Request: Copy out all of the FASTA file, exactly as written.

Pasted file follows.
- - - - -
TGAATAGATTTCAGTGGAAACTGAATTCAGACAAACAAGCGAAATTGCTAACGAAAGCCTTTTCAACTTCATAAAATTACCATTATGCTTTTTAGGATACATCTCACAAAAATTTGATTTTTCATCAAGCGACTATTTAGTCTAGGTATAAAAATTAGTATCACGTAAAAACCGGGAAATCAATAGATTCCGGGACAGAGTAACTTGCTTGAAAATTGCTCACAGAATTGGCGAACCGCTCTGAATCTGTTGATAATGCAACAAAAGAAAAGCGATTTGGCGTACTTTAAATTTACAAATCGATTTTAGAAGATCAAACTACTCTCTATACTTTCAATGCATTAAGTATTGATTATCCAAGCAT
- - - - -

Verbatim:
TGAATAGATTTCAGTGGAAACTGAATTCAGACAAACAAGCGAAATTGCTAACGAAAGCCTTTTCAACTTCATAAAATTACCATTATGCTTTTTAGGATACATCTCACAAAAATTTGATTTTTCATCAAGCGACTATTTAGTCTAGGTATAAAAATTAGTATCACGTAAAAACCGGGAAATCAATAGATTCCGGGACAGAGTAACTTGCTTGAAAATTGCTCACAGAATTGGCGAACCGCTCTGAATCTGTTGATAATGCAACAAAAGAAAAGCGATTTGGCGTACTTTAAATTTACAAATCGATTTTAGAAGATCAAACTACTCTCTATACTTTCAATGCATTAAGTATTGATTATCCAAGCAT